The role of lexical tone in L2 Mandarin spoken word recognition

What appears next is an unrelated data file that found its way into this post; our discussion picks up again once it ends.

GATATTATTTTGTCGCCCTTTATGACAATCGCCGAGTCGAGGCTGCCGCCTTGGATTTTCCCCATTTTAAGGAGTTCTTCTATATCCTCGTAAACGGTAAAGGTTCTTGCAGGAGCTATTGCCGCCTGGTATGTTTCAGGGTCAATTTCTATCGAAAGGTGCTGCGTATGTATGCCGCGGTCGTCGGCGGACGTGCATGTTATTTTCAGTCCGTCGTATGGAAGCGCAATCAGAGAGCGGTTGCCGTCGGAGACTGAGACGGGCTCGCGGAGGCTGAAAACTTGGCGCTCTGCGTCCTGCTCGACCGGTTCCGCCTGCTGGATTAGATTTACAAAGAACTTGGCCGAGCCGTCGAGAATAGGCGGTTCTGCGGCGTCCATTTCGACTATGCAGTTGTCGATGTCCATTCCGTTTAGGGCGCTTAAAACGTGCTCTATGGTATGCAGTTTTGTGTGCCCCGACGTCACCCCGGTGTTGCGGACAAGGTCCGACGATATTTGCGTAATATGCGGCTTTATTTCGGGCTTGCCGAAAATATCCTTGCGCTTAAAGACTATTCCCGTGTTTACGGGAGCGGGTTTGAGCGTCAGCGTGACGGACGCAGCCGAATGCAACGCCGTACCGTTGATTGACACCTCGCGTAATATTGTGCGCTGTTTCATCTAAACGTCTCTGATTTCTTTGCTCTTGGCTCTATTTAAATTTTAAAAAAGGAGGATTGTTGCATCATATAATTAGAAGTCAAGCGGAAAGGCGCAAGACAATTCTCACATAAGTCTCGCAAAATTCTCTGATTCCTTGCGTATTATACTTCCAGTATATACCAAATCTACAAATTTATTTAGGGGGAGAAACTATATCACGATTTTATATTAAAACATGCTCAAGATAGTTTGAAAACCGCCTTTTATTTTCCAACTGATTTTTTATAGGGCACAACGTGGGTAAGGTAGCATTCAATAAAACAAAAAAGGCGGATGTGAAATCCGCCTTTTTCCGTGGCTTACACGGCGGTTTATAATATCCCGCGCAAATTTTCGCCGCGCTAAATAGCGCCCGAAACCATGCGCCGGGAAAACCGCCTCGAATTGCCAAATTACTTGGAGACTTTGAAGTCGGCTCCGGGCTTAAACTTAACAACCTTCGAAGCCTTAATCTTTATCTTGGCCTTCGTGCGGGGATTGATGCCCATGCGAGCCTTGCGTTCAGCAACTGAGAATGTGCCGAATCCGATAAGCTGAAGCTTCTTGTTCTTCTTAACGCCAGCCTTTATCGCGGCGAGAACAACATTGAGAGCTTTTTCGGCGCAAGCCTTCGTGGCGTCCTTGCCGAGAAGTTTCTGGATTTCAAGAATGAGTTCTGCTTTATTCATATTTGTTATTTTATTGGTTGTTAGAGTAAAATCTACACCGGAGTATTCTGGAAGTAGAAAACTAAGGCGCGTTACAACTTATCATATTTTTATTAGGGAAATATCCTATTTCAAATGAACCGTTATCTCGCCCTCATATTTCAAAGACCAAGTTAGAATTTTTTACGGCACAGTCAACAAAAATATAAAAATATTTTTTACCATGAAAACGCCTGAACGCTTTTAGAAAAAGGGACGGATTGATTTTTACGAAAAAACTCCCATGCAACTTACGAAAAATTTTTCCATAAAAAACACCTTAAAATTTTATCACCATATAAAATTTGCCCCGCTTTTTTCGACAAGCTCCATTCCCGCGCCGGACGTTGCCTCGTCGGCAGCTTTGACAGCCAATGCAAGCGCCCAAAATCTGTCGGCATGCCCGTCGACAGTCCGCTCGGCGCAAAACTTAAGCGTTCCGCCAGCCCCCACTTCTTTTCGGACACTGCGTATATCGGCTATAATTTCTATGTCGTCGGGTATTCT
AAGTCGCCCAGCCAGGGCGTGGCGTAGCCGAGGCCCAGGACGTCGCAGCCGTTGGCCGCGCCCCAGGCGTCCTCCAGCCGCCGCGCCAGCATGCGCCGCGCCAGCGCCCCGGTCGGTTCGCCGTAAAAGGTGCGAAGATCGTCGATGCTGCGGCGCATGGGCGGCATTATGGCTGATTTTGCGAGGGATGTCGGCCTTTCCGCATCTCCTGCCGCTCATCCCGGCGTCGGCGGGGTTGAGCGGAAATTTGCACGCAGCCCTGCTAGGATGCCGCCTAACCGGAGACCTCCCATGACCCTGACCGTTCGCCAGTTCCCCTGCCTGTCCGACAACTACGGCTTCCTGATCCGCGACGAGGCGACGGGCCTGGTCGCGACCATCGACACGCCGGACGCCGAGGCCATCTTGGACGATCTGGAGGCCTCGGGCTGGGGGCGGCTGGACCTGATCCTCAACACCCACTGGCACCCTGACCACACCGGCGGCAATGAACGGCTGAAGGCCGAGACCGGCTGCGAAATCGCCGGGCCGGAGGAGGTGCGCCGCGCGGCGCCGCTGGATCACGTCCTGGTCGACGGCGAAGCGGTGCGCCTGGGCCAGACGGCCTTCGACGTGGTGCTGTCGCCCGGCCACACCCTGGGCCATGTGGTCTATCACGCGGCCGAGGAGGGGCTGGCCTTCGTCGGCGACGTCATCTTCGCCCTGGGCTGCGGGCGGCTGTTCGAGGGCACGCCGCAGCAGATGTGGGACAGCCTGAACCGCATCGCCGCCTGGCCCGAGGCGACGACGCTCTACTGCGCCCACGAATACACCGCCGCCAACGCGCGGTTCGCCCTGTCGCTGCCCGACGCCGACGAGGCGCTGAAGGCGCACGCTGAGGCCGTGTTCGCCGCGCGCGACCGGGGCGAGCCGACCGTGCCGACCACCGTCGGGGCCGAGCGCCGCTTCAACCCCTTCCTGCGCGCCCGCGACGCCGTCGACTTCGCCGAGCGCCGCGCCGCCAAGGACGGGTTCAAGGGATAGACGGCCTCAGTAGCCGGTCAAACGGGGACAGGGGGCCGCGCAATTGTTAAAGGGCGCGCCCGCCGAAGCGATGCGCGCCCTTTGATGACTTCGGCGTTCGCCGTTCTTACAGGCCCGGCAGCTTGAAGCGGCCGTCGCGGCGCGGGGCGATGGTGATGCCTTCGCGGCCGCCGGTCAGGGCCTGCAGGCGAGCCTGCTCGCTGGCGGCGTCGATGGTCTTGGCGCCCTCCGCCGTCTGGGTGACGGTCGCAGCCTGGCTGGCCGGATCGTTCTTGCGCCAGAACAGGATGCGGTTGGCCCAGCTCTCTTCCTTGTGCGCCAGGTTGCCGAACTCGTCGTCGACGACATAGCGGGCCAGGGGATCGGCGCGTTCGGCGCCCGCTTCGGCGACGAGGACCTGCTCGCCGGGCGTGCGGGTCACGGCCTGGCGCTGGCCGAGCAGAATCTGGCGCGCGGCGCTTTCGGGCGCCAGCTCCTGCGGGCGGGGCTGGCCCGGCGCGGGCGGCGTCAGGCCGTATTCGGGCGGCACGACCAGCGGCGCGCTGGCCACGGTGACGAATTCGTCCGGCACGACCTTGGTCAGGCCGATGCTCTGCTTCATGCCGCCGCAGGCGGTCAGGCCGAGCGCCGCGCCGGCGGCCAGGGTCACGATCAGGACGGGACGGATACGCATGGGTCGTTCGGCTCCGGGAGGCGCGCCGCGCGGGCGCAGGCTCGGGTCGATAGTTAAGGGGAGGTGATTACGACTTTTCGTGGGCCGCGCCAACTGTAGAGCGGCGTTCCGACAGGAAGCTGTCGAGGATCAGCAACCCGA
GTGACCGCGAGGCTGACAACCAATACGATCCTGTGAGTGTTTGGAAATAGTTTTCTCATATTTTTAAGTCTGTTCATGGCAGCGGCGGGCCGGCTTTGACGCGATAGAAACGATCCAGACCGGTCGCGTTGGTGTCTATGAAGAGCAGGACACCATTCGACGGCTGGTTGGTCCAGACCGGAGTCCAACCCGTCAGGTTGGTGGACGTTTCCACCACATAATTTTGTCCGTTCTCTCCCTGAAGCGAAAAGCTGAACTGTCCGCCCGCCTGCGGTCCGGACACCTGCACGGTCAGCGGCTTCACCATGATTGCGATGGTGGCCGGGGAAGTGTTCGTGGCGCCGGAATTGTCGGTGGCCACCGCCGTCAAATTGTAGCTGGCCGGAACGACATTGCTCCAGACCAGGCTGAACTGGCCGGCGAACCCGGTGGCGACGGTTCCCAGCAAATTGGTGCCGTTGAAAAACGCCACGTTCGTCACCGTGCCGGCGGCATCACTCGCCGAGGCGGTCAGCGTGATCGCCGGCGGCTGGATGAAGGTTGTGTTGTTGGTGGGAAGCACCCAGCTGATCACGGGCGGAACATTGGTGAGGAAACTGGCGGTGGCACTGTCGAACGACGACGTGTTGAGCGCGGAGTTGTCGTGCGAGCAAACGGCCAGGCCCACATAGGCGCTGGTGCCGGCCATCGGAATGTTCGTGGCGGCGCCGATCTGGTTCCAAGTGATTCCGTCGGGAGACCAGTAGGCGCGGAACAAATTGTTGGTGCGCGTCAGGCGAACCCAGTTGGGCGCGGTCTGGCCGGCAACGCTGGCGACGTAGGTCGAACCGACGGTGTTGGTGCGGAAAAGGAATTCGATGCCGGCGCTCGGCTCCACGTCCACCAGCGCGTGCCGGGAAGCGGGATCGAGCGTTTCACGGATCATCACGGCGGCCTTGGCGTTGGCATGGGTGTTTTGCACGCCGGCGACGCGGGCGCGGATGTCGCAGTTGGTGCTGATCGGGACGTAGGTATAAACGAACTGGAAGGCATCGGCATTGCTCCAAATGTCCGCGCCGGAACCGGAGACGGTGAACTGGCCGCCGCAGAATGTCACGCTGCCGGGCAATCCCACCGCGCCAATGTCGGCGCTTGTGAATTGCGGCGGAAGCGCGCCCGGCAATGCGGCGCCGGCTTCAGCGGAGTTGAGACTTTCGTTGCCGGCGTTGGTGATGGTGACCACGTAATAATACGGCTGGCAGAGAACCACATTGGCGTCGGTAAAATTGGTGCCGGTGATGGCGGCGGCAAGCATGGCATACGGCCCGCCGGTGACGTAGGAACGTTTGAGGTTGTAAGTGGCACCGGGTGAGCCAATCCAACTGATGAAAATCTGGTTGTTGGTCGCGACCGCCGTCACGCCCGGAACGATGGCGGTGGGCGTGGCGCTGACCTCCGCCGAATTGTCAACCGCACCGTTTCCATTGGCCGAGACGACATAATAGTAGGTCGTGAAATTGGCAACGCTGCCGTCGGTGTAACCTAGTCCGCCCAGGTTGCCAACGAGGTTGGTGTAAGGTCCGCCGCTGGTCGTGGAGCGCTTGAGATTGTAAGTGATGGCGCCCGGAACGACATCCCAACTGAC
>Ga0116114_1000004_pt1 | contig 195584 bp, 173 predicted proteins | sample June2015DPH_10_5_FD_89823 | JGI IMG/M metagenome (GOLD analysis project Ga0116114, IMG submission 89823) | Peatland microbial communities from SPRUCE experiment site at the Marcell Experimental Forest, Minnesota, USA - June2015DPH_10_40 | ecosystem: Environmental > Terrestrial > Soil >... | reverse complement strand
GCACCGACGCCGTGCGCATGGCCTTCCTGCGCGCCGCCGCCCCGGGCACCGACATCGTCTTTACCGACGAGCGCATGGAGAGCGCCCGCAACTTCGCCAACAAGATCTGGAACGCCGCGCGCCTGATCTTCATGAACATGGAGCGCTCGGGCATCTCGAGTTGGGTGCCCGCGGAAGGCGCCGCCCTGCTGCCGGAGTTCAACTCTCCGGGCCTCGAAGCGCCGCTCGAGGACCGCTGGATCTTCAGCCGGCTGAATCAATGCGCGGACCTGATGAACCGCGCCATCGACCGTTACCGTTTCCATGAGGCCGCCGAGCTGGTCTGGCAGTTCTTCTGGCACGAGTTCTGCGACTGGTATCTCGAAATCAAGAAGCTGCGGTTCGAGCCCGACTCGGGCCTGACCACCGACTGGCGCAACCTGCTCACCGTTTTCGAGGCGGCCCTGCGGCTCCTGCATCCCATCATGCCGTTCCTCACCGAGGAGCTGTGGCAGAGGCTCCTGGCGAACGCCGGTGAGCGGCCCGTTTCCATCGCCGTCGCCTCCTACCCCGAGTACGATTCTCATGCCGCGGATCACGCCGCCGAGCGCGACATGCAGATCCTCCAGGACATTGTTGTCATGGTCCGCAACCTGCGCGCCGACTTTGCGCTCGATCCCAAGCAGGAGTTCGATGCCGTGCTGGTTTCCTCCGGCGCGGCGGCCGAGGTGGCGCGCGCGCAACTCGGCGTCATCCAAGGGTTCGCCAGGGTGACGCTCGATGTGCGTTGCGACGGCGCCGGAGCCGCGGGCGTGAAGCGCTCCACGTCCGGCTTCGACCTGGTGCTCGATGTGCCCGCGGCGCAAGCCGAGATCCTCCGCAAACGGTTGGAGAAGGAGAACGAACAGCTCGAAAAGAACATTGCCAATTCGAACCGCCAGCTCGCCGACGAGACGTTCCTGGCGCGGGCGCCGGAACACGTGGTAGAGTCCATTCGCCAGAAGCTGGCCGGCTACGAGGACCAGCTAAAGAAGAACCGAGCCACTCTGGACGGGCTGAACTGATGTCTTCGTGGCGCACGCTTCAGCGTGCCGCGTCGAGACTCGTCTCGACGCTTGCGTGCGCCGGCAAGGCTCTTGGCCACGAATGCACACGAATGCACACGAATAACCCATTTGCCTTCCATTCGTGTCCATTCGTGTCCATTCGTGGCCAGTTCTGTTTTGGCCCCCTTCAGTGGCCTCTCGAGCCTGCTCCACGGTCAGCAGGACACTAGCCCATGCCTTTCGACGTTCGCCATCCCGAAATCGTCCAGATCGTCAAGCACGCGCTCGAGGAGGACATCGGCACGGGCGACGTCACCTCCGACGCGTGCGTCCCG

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The thesis consists of two experimental studies, each of which investigates how Mandarin lexical tone is processed by both native speakers and English learners of Mandarin. The first experiment was an auditory lexical decision task. Tone neighborhood density was controlled. Words in dense tone neighborhoods were defined as syllables that can be associated with three of the four Mandarin tones (i.e., T55, T35, T214 and T51) while words located in sparse tone neighborhoods were syllables that can be associated with only one tone. Both native and L2 listeners were asked to make a word/nonword decision on the syllable they heard. Tone neighborhood density was found to influence spoken word recognition processes in a way similar to the effects observed with segmental neighborhood (Luce & Pisoni, 1998). Both listener groups recognized fewer words from dense tone neighborhoods than from sparse tone neighborhoods. However, L2 listeners' performance was inferior (having lower accuracy and longer RTs) to native listeners. This is likely due to their relative inexperience with Mandarin tones and their consequently having difficulties perceiving tone accurately and activating and selecting the correct lexical item promptly. In the second experiment, a form priming task similar to Lee's (2007) study was conducted. Both groups of listeners were asked to make a lexical decision on a monosyllabic target preceded by one of the four types of primes in which prime and target were identical (i.e., ma 1 'mother' - ma 1 'mother'), shared only segmental structure (i.e., ma 3 'horse'- ma 1 'mother'), shared only tone (i.e., tu 1 'bald'- ma 1 'mother') or were unrelated (i.e., fo 2 'Buddha' - ma 1 'mother'). Results showed that although L2 listeners were slower and less accurate to recognize words, their processing patterns were essentially the same as that produced by native listeners (c.f. Lee, 2007). Reliable facilitation of lexical decisions to the targets was observed only when the prime and the target were identical, while monosyllabic Mandarin words differing only in tone failed to speed the response to the target. That is, listeners speeded their responses to the target ma 1 'mother' when the target was preceded by the prime ma 1 'mother', but not when preceded by the prime ma 3 'horse', even though the words were segmentally identical. In addition, there was an increase in RTs to respond to the target when it was preceded by tone overlap primes, although the effect was not significant in comparison with the condition of unrelated primes. The results of these two experiments demonstrate that tone neighborhood is an important factor in the recognition of Mandarin spoken words observed in both native and L2 listeners. The overall similarity in L1 and L2 data suggests that recognition of spoken word may universally involve a process of simultaneous activation of phonologically similar lexical items (i.e. segmental and tonal neighbors), and subsequent competition among the activated items. Tonal information is obviously used to inhibit tonally incompatible candidates, leading to the selection of the best matching lexical candidate. On the other hand, the L1/L2 differences in word recognition, as evidenced by lower accuracy and longer RTs observed in L2 listeners, clearly point to the impact of the listeners' respective native phonology: the L2 learners, although quite proficient in Mandarin, have yet to achieve native-like competence in regard to lexical tones.